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Medical Mystery

Quillen College of Medicine

Last Week's Medical Mystery

  A 30-year old woman presents with a chief complaint of "tender lumps" on her legs for the past week. She also notes low grade fever, malaise, and generalized arthralgias. She recently recovered from an upper respiratory tract infection. Her only medication is an oral contraceptive. Her past medical history is unremarkable.
   Physical examination is notable for a temperature of 100 degrees F, a pulse rate of 85 beats/minute, a blood pressure of 125/70, and a respiratory rate of 14 breaths/minute. The exam is normal except for the presence of large, equisitely tender dusky-colored nodules on the shins of both legs (see photo below).
   What is your diagnosis, what test(s) would you order to confirm your suspicions, and what treatment, if any, do you recommend? 


Diagnosis: Erythema nodosum (EN). Most commonly seen in females (ratio 5:1) with a peak incidence between the ages of 18 and 34 years, EN is characterized by tender large violateous nonulcerative nodules typically involving the shins, knees and ankles and, less commonly, the arms and face. The disorder is often preceded by a nonspecific prodrome of one to three weeks which may include fever, malaise, arthralgias, and symptoms of an upper respiratory tract infection.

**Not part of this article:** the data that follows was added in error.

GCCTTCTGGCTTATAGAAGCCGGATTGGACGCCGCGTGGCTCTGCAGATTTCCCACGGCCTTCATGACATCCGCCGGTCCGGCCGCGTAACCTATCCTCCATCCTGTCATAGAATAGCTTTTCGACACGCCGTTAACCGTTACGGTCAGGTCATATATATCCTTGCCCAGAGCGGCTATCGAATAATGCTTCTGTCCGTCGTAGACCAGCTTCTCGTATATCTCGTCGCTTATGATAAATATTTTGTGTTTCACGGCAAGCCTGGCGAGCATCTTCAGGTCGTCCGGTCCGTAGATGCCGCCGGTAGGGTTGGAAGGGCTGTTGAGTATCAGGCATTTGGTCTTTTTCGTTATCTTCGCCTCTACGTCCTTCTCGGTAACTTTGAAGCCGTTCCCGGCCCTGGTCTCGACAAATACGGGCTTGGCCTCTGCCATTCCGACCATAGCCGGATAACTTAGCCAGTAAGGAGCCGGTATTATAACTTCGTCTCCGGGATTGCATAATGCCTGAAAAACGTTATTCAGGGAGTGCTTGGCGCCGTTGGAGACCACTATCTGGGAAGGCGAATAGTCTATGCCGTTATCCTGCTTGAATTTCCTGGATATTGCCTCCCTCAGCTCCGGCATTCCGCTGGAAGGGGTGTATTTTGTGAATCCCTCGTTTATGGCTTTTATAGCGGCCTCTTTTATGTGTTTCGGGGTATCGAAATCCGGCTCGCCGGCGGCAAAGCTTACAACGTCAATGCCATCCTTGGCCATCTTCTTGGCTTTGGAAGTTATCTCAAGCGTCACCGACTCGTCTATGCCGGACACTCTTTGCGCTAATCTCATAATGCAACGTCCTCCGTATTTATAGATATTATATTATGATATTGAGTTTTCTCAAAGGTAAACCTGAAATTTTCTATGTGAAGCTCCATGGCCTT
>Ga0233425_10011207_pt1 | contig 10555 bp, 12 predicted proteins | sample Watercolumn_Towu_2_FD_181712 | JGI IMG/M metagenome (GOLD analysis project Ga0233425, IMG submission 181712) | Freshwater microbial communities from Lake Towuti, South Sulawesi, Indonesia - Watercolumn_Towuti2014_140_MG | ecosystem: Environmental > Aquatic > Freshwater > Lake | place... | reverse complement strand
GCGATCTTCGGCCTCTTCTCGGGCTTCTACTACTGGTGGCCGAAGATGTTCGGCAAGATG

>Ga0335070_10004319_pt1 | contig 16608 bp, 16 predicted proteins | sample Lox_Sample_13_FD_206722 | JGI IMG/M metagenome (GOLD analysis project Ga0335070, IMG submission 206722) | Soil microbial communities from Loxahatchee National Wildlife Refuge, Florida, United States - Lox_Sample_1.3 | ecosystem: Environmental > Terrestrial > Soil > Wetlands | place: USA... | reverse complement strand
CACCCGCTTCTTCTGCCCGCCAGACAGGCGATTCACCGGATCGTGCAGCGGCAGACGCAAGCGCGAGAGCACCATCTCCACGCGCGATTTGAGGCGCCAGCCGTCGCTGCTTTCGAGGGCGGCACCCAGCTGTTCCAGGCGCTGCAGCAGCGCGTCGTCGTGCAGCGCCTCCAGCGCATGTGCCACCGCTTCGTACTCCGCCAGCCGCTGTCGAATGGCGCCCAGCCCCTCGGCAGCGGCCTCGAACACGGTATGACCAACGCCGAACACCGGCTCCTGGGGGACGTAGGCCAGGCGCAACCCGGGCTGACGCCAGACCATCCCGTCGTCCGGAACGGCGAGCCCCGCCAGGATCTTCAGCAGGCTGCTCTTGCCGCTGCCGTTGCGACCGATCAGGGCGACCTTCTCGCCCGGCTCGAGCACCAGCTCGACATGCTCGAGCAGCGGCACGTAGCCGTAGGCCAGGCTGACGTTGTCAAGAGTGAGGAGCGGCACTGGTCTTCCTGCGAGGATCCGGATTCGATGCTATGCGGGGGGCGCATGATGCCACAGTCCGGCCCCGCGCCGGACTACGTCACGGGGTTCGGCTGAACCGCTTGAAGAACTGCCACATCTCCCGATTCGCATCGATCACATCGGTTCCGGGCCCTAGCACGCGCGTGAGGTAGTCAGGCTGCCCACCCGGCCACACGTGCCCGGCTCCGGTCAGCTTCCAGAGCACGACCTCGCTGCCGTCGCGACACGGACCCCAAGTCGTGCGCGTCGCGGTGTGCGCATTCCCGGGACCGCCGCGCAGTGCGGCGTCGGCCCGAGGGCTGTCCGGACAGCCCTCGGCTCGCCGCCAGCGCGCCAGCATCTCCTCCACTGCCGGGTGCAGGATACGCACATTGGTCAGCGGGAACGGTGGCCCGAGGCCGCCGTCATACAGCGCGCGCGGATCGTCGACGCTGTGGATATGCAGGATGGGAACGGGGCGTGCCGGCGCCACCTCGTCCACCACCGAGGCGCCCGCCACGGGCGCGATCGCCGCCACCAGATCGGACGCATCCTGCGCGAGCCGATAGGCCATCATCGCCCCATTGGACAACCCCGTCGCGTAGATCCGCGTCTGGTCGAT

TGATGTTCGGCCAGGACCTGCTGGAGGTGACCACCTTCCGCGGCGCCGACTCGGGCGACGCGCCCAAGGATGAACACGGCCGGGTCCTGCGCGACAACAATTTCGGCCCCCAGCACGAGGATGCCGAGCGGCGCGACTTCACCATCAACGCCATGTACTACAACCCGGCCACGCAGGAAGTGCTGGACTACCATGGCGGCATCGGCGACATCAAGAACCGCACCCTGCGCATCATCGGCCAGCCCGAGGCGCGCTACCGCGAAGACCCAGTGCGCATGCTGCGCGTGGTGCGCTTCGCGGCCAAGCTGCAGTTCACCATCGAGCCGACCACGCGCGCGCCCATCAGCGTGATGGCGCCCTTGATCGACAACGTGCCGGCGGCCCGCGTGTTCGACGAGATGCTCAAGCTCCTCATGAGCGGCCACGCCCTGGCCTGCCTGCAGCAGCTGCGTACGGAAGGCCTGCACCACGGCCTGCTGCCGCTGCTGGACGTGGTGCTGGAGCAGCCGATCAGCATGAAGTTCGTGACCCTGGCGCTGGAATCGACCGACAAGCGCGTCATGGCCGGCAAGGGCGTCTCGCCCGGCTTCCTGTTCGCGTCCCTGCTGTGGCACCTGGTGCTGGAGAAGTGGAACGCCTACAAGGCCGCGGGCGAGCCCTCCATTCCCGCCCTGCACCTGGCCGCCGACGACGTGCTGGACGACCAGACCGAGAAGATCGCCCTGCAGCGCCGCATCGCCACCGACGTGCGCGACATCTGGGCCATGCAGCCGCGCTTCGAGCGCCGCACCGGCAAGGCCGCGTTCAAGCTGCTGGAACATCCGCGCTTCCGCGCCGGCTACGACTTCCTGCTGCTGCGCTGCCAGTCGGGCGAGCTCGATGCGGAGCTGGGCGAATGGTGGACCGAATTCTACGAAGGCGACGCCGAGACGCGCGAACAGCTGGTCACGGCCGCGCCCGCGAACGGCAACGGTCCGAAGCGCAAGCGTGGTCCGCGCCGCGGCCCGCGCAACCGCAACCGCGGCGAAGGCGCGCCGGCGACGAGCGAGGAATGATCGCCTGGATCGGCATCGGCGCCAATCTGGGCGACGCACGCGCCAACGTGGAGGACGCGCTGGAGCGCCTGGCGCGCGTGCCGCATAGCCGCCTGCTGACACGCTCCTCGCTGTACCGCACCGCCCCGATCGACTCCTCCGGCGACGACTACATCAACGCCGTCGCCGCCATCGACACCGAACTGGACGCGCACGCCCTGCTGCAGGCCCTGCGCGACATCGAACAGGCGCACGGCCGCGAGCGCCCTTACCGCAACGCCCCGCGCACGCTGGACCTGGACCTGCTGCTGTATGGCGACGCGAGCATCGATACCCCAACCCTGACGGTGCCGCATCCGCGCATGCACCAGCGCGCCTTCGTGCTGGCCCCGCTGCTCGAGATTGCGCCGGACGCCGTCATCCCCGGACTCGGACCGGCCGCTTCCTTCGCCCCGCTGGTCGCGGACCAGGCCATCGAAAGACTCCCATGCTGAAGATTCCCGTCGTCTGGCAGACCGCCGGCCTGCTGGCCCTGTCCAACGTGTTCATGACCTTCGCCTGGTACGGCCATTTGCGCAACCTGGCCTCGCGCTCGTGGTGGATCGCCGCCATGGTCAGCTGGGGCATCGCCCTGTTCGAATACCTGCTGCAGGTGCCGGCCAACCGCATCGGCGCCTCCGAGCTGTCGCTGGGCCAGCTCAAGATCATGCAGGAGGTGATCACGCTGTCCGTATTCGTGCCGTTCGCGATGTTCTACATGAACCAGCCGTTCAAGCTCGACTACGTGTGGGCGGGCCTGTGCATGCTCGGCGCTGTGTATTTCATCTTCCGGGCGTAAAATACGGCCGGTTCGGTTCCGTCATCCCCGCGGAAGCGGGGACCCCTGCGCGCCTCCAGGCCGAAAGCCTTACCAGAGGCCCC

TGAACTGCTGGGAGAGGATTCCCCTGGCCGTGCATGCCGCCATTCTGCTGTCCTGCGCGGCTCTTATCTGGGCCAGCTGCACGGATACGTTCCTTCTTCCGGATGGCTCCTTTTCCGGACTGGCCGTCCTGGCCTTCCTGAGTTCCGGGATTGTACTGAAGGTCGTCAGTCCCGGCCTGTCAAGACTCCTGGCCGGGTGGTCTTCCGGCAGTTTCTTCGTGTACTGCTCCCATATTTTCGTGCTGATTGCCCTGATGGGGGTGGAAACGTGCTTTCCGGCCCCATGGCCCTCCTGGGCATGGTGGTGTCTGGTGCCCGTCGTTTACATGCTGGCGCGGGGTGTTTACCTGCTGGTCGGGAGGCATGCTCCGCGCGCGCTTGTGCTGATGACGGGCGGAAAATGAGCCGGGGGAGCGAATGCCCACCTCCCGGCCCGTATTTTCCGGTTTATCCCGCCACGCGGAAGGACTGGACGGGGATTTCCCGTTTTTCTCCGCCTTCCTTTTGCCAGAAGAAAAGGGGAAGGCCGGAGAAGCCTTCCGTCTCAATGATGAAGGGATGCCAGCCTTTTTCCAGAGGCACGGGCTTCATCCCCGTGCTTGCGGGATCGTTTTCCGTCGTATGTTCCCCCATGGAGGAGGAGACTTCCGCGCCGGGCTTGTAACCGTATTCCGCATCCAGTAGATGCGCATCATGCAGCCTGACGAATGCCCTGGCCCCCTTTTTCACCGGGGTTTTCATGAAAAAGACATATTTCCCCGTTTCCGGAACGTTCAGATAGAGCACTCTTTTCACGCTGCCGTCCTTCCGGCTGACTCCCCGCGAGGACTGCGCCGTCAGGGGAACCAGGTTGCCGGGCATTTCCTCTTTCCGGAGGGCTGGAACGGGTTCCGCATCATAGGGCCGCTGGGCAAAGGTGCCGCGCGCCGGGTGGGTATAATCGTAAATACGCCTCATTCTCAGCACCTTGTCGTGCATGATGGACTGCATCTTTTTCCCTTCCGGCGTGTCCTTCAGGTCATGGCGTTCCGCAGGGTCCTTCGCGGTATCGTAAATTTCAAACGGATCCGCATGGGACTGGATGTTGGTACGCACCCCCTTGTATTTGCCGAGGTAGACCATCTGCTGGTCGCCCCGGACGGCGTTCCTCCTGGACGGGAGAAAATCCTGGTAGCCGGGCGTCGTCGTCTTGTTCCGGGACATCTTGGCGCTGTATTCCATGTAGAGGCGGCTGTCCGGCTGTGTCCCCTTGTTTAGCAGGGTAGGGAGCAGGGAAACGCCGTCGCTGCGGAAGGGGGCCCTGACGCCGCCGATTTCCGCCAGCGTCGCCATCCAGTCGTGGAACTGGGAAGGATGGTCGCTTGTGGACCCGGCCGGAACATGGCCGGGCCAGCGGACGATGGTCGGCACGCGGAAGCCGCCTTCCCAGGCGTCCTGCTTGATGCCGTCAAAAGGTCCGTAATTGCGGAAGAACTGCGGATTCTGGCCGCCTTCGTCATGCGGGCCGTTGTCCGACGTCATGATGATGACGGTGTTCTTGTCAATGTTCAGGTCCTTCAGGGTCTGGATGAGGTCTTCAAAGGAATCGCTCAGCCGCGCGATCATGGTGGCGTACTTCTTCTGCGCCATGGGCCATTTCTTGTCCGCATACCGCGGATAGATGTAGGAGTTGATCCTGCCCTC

EN may be triggered by a variety of disorders including infections due to streptococcal paryngitis (most common cause in adults), mycoplasma, tuberculosis, coccidiomycosis, leprosy, and yersinia. Granulomatous disorders (Behcet's, sarcoidosis, Crohn's disease), drugs (sulfonamides, penicillins, oral contraceptives), pregnancy, and, rarely, malignancies have also been shown to trigger EN. Between 17% and 72% of cases are idiopathic.
    Histopathology shows immune complex deposition in the septal venules of subcutaneous fat causing a neutrophilic panniculitis. However, the pathological features vary with the chronology of the lesions. 
    Although treatment is directed toward the triggering agent, EN often resolves without treatment, the lesions fading within two to six weeks. Therefore, symptomatic support is adequate for the majority of patients. Agents used to provide symptomatic relief include nonsteroidal anti-inflammatory agents (first line) and colchicine (2nd line). Prednisone can be used for severe disease and dapsone or hydroxychloroquine for chronic or relapsing disease. 

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